Topical Tacrolimus Is More Effective for Treatment of Vitiligo in Patients of Skin of Color
May 2011 | Volume 10 | Issue 5 | Original Article | 507 | Copyright © May 2011
Jonathan I. Silverberg MD PhD MPH and Nanette B. Silverberg MD
Background: Vitiligo vulgaris is a chronic autoimmune depigmenting disorder affecting individuals of all skin colors. Lesions are commonly noted in the periorificial face and over the upper and lower extremities in areas of friction. Although there have been many published reports of successful therapies for vitiligo, few have assessed differential response based on skin color.
Objective: To determine if topical tacrolimus is more effective at treating vitiligo in individuals of color.
Methods: An IRB-approved chart review of patients with a diagnosis of vitiligo was conducted including patients seen between May 2001 and April 2006. Patients with vitiligo were treated with tacrolimus 0.03% for children ages 2-15 years of age and tacrolimus 0.1% ointment for individuals 16 years of age or older, applied twice-daily to all hypopigmented or depigmented lesions. A review of clinical features, Fitzpatrick skin type and response to topical tacrolimus were recorded.
Results: Topical tacrolimus was effective in all Fitzpatrick skin types, with superior efficacy on body lesions in individuals of Fitzpatrick
types 3-4 (Fisher exact test, P=0.03). Further, individuals with Fitzpatrick type 3-4 skin had shorter interval to >75 percent improvement of lesions on the body (Kaplan-Meier Log-rank, P=0.03) and head and neck (P=0.016).
Conclusion: Topical tacrolimus is an effective treatment for vitiligo irrespective of skin tone, with greatest benefit in Fitzpatrick type 3-4 skin. Repigmentation of lesions on the head and neck is superior to repigmentation of the body and extremities in all racial subgroups.
J Drugs Dermatol. 2011;10(5):507-510.
Vitiligo vulgaris affects 0.4-1 percent of the world population. 1 Pockets of areas of high incidence (as high as 8%) have been reported in India.2 While vitiligo vulgaris affects all races and ethnicities, lesions are more noticeable in individuals of color, due to the greater differential in skin tone between normally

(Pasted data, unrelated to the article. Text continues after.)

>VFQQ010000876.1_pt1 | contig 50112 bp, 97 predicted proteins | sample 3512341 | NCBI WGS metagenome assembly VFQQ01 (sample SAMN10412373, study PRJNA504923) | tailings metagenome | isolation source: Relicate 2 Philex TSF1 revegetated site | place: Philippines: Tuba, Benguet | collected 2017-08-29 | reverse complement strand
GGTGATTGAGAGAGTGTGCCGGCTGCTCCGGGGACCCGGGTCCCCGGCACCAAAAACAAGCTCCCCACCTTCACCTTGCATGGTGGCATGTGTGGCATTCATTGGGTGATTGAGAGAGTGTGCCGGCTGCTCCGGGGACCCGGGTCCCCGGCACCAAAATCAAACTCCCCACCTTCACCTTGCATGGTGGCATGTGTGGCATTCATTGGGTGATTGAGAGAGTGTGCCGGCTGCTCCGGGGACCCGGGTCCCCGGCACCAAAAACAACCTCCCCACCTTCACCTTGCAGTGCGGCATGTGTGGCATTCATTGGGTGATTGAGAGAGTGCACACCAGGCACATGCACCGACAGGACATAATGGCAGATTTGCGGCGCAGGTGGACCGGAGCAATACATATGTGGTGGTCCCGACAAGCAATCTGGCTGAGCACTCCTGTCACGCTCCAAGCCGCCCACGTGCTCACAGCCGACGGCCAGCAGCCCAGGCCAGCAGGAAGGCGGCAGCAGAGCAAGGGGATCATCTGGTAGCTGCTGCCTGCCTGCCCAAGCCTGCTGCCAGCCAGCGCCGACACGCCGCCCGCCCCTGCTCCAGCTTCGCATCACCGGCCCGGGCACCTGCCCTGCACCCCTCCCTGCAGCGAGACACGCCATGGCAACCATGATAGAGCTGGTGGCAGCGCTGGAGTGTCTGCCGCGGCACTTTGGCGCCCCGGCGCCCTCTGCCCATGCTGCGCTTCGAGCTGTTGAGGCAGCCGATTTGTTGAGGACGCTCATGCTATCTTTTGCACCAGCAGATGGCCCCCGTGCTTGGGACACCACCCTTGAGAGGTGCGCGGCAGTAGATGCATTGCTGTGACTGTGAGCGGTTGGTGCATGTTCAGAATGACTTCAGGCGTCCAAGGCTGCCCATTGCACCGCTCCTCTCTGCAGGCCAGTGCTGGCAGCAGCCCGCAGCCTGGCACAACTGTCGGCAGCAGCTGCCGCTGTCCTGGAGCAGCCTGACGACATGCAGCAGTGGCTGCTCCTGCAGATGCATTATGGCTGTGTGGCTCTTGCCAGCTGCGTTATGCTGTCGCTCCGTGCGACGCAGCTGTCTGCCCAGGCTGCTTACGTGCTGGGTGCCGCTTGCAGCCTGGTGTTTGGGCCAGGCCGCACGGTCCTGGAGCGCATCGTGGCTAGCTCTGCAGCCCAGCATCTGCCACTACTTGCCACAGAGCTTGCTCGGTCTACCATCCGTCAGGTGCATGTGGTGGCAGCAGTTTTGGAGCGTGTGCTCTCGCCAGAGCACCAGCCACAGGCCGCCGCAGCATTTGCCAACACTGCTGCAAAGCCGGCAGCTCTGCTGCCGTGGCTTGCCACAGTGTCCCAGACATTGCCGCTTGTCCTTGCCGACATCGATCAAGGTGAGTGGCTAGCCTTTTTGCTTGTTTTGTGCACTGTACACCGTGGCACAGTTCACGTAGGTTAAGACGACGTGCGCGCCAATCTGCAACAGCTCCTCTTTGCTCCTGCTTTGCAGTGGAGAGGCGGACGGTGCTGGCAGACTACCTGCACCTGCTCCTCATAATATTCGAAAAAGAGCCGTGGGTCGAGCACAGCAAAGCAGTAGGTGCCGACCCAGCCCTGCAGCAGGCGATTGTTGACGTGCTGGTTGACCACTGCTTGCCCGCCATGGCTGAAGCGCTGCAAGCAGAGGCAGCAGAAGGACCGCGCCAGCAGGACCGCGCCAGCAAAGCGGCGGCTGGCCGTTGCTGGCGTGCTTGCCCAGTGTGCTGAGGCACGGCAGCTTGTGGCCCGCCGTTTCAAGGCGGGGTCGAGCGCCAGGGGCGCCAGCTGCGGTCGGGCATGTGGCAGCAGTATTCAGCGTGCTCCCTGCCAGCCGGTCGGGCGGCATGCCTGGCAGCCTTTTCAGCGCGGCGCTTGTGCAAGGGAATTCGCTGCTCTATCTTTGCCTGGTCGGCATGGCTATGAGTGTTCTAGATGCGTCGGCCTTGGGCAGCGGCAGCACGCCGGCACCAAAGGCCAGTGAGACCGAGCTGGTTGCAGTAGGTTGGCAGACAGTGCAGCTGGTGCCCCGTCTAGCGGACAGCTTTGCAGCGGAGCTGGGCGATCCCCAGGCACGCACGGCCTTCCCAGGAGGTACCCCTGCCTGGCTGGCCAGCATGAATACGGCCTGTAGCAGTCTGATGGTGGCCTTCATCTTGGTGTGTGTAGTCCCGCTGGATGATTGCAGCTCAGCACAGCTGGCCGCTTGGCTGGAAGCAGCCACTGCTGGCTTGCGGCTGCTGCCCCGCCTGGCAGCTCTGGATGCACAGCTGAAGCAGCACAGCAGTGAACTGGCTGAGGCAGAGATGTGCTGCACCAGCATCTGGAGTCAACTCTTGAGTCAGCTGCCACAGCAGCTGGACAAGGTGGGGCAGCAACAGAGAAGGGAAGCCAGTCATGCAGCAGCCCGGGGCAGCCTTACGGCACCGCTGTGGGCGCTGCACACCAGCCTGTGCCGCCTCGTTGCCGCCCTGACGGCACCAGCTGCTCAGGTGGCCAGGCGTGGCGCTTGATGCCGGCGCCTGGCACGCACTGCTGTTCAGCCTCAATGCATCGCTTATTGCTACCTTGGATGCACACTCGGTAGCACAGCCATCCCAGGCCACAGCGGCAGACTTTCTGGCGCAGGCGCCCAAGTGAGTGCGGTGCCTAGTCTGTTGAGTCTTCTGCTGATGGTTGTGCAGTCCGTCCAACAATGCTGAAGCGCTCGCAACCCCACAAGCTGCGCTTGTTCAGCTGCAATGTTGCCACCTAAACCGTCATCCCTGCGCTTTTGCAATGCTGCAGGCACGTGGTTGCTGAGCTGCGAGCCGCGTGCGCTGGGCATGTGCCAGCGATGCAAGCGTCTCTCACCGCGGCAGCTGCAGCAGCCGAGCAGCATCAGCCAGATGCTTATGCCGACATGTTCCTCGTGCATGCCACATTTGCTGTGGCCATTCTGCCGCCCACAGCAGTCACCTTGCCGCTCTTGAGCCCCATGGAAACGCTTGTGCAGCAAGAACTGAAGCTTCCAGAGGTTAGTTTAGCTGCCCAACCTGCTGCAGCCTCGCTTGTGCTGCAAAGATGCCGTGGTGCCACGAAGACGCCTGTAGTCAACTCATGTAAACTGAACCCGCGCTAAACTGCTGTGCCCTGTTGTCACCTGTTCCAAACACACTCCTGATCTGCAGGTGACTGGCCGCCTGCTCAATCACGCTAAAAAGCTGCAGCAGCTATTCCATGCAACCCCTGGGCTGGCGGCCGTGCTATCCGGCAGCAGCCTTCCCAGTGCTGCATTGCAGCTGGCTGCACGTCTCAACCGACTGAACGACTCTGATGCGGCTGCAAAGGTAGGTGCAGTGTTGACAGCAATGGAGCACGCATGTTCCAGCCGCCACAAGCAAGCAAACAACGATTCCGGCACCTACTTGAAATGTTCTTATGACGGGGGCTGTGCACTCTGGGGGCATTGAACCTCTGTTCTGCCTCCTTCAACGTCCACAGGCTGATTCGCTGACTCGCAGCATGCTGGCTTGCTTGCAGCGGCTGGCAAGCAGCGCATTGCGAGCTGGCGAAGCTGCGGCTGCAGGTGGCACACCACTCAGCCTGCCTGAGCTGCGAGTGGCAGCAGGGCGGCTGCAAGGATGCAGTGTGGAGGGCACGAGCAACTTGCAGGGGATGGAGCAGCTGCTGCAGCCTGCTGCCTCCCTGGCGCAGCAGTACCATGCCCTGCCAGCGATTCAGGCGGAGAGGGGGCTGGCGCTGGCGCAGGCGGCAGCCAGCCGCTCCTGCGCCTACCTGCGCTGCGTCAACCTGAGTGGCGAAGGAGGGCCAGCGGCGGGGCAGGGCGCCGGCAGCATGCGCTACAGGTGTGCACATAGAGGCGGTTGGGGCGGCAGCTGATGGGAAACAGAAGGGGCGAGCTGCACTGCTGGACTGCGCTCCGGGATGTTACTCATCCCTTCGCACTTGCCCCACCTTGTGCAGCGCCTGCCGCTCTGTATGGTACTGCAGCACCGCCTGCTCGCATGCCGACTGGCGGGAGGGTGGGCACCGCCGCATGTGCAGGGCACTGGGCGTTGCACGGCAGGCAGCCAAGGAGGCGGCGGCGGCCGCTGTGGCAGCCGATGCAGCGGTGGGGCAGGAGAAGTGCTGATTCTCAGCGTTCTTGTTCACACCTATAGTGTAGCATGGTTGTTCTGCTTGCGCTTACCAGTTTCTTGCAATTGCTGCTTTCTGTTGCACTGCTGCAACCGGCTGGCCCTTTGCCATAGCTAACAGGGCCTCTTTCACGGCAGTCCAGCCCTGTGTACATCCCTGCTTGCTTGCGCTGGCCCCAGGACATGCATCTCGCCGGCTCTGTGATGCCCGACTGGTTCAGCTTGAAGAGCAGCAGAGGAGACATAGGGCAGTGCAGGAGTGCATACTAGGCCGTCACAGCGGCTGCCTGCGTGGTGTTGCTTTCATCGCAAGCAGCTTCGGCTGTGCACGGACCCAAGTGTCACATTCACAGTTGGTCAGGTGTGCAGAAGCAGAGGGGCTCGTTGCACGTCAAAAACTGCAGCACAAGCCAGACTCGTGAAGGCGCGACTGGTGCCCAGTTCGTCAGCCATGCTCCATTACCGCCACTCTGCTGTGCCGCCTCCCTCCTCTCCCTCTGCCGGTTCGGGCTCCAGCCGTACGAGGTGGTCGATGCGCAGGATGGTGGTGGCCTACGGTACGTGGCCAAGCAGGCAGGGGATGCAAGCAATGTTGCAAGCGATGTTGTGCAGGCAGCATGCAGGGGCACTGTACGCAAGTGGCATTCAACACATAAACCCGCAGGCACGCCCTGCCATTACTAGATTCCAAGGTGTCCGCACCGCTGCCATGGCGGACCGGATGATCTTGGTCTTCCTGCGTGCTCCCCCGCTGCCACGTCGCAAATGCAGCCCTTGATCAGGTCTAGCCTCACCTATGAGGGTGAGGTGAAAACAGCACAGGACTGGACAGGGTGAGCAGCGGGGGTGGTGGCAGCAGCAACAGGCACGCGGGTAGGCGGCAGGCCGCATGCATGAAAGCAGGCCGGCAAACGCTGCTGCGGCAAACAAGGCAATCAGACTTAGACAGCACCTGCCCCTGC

pigmented skin and hypo- or depigmented skin.1 Effective skin therapy in all races and Fitzpatrick skin types is needed. If untreated vitiligo may become progressively more cosmetically disfiguring; it may interfere with work or personal relationships and may become less amenable to therapy.1,3
The comparative study of response to agents by race or skin tone has been noted in some past clinical reports of therapies for vitiligo vulgaris. Cockayne et al. reviewed the fact that their pediatric population demonstrated better results with topical corticosteroids than their adults with vitiligo, but noted that the children were primarily of color.4 Published data on efficacy of ultraviolet light therapies has demonstrated that narrowband UVB and excimer laser are more effective on the head and neck in individuals of color.5,6
A number of the original reports of topical tacrolimus for adults and children have documented good repigmentation in patients of color,1,7 including patients from India8 and Asia.9 Differential repigmentation by skin tone or ethnicity has not been previously explored for topical tacrolimus. The aim of this report is to provide comparative data on response of individuals of all colors to therapy for vitiligo using tacrolimus ointment topically.
An IRB-approved review of charts of individuals with the diagnosis of vitiligo vulgaris (international classification of diseases version 9 code 709.01) was conducted at the Department of Dermatology of the St. Luke's-Roosevelt Hospital Center, New York, NY. Individuals included in this review are those individuals who had used prescribed topical tacrolimus for at least a three month trial for vitiligo vulgaris. Clinical data reviewed included demographic data (age, sex, ethnicity), Fitzpatrick skin type, medical and family history, site of usage of tacrolimus, time at which first response was noted, length of medication usage to achieve maximum repigmentation and percentage of repigmentation (reflected as none, 100% or quartiles: 1-24%, 25-49%, 50-74% and 75-99%) as determined by a dermatologist (NS) during clinical visits. A standard prescribing protocol was followed for vitiligo. Tacrolimus was prescribed using 0.03% ointment for children ages 2-15 years and 0.1% ointment for patients ages 16 years and older.
Age and BSA were not normally distributed and were analyzed as ordinal variables. All categorical variables were examined by